So, I'm a student and I was recently offered an interview for a part-time job that I am really interested in, but for scheduling reasons could not commit to the time (minimum # of months) that the employers require, and wouldn't want to burn the bridge by quitting early as I anticipate I'd have to.

I replied to the interview offer (email) by stating my interest and my interview availability, offering up an alternative proposal of how I could fulfill the minimum time requirement, and closing with a statement saying I understood if it wouldn't be possible for me to work the time that way and that I would reapply later if that was the case. However, I haven't recieved a reply at all to my email, and it's been several days. I'm worried because the date I said I'd be available to interview on is coming up, and I don't want to be presumptous, but I have no clue if I'm supposed to show or not...

I'm wondering, should I follow up my unanswered email with another email tonight (or a phone call tomorrow, but I feel I'm a better writer than speaker) concerning this? If so, what would be appropriate to say?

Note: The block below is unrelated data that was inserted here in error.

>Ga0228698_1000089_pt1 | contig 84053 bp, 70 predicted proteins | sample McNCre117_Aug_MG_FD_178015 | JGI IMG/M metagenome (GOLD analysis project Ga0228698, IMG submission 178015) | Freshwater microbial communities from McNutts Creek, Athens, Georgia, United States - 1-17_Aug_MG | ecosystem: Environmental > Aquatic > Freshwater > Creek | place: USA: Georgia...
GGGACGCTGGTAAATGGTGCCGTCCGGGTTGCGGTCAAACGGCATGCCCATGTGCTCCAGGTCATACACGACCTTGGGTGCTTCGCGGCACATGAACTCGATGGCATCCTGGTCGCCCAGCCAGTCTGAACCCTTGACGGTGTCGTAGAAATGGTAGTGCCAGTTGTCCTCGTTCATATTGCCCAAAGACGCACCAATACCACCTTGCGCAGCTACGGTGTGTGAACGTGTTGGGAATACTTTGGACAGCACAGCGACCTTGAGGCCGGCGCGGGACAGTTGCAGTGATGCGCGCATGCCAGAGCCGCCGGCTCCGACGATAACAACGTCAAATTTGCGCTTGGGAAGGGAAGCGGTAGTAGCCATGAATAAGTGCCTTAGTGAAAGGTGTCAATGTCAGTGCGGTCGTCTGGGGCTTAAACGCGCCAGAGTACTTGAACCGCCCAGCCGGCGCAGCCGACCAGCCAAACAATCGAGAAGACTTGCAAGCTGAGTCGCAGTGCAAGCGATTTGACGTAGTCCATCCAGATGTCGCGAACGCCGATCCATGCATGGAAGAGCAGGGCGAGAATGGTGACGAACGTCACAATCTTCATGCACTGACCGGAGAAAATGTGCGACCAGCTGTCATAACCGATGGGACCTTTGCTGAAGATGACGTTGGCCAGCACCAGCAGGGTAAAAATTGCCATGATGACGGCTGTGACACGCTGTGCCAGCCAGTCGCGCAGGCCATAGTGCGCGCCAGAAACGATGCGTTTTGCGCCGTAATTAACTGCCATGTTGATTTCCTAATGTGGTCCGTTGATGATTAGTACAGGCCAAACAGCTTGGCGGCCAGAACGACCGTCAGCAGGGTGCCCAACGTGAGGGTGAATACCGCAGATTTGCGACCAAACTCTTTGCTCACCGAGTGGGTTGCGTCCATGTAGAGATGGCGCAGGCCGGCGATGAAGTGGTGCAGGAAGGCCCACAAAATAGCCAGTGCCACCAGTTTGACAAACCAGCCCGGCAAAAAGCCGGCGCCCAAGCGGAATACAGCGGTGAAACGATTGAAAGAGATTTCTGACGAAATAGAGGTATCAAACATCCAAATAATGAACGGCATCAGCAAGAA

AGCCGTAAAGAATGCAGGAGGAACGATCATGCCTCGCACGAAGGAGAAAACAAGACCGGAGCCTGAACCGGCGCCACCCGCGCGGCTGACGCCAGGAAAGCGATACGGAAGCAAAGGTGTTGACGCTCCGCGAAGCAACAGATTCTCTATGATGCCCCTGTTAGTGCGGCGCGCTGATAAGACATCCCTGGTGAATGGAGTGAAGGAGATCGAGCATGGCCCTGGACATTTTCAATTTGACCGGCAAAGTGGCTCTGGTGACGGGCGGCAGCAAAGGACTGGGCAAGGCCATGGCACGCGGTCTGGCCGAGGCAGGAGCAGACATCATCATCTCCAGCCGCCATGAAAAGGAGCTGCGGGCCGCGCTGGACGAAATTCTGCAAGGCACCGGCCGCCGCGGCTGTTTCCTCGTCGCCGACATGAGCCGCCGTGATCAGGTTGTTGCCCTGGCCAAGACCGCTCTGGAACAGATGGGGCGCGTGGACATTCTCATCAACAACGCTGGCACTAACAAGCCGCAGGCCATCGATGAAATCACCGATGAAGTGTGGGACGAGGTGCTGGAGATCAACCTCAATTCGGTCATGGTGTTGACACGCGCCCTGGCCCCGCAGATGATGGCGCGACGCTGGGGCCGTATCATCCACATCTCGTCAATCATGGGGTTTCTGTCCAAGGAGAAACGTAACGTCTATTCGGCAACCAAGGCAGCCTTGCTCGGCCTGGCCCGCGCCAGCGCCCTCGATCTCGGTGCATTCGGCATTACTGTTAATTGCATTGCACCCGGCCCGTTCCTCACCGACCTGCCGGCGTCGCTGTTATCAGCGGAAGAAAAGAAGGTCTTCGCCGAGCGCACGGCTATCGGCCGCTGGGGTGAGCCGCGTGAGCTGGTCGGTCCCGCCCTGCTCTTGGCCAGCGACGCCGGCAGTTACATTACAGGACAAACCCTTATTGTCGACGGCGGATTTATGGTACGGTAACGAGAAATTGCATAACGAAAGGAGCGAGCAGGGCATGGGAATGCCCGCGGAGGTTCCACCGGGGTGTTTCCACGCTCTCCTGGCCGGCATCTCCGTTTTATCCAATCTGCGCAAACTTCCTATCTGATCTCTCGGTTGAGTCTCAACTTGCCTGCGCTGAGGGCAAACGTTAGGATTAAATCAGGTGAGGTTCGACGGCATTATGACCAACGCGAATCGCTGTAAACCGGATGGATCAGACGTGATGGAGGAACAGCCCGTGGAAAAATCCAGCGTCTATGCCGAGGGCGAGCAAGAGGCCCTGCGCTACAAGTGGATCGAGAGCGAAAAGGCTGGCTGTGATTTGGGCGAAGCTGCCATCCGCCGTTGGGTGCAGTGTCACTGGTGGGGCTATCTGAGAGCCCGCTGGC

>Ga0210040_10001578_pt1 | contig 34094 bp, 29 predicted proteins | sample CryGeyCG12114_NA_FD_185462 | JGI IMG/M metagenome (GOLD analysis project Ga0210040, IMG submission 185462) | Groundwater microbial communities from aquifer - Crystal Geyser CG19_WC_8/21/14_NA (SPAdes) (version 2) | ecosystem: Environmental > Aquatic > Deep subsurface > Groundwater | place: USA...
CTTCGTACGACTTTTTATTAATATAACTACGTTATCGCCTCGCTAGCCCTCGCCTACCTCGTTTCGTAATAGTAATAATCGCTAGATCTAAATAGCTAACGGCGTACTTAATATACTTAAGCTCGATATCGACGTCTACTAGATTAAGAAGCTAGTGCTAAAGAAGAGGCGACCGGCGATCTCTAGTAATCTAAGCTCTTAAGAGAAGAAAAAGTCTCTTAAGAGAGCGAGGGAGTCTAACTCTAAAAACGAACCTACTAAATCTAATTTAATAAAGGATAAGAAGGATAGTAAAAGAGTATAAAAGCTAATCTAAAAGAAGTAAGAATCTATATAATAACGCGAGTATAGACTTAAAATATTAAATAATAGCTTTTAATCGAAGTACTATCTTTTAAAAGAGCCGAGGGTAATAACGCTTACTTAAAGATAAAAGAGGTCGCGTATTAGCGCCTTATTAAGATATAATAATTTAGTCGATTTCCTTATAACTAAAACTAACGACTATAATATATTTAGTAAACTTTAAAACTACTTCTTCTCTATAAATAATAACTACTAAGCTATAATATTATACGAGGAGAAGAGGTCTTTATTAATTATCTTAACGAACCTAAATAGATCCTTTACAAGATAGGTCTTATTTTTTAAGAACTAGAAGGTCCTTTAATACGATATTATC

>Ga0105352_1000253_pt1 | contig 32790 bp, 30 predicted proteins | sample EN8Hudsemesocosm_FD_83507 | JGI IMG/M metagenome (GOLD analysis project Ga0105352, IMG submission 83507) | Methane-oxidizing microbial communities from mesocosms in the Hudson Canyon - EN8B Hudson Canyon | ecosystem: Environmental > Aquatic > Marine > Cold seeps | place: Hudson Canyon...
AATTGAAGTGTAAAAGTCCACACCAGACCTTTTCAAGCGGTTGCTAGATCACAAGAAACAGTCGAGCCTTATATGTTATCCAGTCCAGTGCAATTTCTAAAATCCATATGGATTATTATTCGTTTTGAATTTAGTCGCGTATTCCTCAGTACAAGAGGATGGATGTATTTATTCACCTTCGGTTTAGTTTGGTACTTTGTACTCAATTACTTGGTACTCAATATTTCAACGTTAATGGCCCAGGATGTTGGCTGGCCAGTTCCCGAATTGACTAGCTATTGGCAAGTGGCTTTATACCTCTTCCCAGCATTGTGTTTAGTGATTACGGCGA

Edit: I want to be clear that I have not yet interviewed. I have not even gotten a confirmation for my possible interview times. The job that was described to be was communicated via email, with the invitation to come in for an in-person interview, and I replied describing my conflicts and alternate proposals and have not recieved a response, so I don't know if or how to find out if the initial invitation to interview still stands. The question that this was flagged as a possible duplicate for concerns the status of a job offer following an interview; I'm trying to figure out if I'm even eligible.

  • Give it a day or two, people are busy and sometimes don't reply back. Follow the advice in the linked discussion. – Bluebird Sep 19 '17 at 5:04
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    "I have no clue if I'm supposed to show or not" - No, you're not supposed to show up on a date you proposed if there was no confirmation from their side, for an interview or anything else. – Bernhard Barker Sep 19 '17 at 11:31

Just give them a call. Your mail may have been misleading when you wrote "that you would reapply later". There is no protocol forbidding you to contact them an clear up the status. If they wanted to see you before they will either:

  1. Still want to see you.
  2. Not want to see you anymore, because you can not match their time requirement.
  3. Need time to find out if they can still use you.

Either way, a phone call is the fastest way to clear up any ambiguities and even set a positive tone on what could have been a misunderstood e-mail.

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